Technology to make air travel less stressful in the future, study says

 Los Angeles International Airport

A traveler at Los Angeles International Airport checks the status of American Airlines flights. Technology to give travelers automatic status updates is expected to reduce passenger anxiety, according to airline tech firm SITA.


(Al Seib / Los Angeles Times)

Airline passengers are expected to rely more heavily in the future on smartphones and portable devices to make travel less stressful thanks to mobile check-in apps, automatic flight updates, mapping software to navigate airports and technology to locate bags.

That conclusion comes from a survey of dozens of airlines worldwide by SITA, a multinational airline technology company. The survey found that carriers worldwide plan to invest heavily in Internet-based technology over the next three years to help speed passengers through the airport and reduce traveler anxiety.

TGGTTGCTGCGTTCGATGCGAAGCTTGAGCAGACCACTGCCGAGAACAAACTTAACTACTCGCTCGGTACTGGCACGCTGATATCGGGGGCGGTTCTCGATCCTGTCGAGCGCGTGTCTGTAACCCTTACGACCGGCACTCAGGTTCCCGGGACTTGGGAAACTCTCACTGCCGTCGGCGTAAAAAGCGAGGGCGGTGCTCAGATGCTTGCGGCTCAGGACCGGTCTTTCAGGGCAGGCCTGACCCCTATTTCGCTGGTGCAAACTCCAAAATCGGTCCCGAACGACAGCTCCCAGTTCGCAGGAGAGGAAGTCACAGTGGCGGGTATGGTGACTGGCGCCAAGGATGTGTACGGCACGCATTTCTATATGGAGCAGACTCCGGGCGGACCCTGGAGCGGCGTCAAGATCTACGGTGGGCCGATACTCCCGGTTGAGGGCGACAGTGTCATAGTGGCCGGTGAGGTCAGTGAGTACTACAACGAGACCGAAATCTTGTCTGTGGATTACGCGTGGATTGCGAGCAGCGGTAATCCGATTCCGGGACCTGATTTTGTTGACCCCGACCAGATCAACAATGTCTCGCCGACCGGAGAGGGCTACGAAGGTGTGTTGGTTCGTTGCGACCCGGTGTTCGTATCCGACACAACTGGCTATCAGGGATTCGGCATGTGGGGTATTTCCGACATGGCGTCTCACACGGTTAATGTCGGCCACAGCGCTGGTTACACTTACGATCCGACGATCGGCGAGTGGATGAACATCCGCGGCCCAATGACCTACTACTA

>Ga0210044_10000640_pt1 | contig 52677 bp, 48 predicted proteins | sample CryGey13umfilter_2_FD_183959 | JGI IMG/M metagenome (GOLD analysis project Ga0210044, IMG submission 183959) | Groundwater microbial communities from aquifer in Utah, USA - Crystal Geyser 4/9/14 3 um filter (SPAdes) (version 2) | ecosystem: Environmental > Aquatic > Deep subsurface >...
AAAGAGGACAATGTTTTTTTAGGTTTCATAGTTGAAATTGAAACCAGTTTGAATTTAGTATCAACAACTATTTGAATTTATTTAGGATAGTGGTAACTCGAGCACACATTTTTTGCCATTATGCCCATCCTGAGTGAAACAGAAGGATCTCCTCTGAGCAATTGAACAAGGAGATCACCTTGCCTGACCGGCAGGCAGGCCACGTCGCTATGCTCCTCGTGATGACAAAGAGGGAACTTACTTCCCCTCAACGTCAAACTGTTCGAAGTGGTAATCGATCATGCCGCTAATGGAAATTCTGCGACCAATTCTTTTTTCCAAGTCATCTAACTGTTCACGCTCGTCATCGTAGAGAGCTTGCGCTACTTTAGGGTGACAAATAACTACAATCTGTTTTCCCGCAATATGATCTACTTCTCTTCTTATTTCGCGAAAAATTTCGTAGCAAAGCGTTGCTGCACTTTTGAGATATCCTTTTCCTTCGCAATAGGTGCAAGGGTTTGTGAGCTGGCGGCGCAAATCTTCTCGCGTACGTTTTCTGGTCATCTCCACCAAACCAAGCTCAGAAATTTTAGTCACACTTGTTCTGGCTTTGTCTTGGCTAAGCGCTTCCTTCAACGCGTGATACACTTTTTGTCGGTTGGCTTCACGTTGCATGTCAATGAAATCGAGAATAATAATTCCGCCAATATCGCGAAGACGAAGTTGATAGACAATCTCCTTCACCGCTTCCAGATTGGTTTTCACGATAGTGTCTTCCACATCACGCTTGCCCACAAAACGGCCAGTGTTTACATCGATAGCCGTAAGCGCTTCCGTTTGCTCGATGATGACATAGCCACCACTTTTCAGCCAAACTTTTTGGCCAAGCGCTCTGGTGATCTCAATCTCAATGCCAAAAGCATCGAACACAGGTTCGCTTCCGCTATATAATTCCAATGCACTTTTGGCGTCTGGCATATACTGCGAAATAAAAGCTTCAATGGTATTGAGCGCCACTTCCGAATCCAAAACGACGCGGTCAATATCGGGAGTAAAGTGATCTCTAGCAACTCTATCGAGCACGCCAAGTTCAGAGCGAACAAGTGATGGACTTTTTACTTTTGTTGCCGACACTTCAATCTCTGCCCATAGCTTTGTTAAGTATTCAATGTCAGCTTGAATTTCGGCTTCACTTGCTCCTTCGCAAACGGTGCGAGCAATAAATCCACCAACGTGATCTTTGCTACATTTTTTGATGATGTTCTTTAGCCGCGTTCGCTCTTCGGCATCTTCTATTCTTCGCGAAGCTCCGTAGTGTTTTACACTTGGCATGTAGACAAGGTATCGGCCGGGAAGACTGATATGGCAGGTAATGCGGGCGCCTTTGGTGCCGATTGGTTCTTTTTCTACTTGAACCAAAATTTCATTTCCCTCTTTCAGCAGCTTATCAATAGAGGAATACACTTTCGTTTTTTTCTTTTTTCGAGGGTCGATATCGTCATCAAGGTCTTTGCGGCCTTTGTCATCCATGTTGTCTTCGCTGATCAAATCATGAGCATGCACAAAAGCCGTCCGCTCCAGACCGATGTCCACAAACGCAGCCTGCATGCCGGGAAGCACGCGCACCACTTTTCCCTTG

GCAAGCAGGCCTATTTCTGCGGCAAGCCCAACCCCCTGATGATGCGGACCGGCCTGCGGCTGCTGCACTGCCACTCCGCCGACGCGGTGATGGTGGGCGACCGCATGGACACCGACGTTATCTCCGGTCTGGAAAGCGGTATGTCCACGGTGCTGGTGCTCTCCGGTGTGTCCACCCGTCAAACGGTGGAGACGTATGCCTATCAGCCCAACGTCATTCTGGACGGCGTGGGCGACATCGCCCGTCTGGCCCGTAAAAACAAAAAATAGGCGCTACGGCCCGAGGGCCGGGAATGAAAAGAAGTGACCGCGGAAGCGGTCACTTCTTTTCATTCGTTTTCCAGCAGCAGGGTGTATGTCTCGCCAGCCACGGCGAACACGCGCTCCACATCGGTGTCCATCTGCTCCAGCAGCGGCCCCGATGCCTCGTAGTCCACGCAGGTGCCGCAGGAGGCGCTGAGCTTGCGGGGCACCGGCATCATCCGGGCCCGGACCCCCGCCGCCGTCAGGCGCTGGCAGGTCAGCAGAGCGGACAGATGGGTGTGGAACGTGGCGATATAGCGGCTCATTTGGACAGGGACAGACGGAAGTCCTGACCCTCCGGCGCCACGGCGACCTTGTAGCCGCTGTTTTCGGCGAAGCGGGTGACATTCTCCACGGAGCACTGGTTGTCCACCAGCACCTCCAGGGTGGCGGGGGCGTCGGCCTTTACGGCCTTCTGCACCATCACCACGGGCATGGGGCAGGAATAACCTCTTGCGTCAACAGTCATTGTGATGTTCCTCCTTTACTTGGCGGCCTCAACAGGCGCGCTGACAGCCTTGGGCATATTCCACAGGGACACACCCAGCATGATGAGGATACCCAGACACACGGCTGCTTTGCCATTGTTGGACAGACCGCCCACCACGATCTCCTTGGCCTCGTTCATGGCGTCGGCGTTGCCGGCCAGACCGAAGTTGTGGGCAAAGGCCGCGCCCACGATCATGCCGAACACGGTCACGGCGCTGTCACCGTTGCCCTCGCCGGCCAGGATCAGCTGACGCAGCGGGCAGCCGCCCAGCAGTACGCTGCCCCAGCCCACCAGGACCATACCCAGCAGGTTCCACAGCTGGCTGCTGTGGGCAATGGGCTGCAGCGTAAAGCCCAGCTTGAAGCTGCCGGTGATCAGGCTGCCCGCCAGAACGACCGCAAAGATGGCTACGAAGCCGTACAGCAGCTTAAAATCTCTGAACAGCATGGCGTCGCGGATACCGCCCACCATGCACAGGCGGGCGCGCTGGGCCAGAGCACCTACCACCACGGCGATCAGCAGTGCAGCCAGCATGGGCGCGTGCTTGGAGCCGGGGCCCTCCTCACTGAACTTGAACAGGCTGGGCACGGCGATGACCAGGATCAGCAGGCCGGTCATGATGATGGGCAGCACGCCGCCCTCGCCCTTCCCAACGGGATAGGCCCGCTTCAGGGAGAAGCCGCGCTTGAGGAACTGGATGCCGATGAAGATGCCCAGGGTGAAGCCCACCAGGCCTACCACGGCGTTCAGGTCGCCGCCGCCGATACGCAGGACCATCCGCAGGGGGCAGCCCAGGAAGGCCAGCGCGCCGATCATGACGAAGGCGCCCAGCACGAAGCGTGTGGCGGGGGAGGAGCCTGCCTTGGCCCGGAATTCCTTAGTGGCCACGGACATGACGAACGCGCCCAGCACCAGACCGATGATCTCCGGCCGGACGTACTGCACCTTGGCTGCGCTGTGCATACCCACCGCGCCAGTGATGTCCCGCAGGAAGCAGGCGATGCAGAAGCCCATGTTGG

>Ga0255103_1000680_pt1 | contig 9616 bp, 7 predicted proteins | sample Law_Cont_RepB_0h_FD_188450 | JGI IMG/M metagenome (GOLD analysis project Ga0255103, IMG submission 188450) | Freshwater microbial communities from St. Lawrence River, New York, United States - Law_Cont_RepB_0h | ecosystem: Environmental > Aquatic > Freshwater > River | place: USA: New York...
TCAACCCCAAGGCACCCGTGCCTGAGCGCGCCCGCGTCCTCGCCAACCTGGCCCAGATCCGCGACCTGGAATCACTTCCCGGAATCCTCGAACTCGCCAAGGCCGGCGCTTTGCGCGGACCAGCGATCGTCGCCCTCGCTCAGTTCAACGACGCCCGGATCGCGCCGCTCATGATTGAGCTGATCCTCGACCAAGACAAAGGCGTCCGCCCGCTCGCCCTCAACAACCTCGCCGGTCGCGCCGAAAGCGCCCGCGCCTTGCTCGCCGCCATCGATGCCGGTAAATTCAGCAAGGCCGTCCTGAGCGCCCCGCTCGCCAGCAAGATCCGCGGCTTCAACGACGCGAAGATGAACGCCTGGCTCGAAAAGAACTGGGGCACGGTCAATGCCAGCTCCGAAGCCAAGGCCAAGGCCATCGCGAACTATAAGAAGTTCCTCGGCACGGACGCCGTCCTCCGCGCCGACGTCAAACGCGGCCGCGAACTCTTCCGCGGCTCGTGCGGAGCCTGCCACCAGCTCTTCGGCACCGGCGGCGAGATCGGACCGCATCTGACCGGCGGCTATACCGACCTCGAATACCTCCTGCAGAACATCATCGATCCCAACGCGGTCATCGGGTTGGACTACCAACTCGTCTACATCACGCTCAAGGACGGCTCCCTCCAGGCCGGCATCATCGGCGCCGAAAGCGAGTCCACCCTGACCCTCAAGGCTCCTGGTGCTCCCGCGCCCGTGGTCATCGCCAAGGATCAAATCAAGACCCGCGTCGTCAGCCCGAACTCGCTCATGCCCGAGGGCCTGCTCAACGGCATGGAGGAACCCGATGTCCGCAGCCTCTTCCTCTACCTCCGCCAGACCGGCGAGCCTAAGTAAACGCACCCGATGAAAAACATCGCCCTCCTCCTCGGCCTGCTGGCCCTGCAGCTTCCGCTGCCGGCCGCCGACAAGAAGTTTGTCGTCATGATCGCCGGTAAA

But airlines are investing in such technology because they know that passengers who enjoy their travel experience are more likely to fly again and remain loyal to their airline, said Nigel Pickford, SITA’s director of market insight.

“Happy travelers spend more money during the journey,” he said.


According to the survey, about 9% of air travelers today use digital tablets or smartphones to check in before boarding a flight, according to the survey. By 2018, that rate is expected to climb to 24%.

Automatic luggage drop-off machines are also becoming more prevalent, with 74% of carriers expected to offer the service by 2018, up from the rate of 17% today, the survey said.

By 2018, 70% of airlines say they plan to have the technology to give passengers updates on the location of their baggage, up from only 10% today, the SITA survey found.

In the near future, more airports will also rely on so-called beacons that are placed throughout airports, according to SITA. The beacons use Bluetooth technology to sense the movement of travelers through their smartphones. Using special apps, travelers can open a map on their smartphones and, with the help of the beacons, navigate through an airport from the check-in desk to a gate.


Today, about 9% of airlines have experimented with beacons, with 44% of carriers saying they plan to invest in the technology by 2018.

“More and more, people regularly connect with real-time information,” Pickford said.

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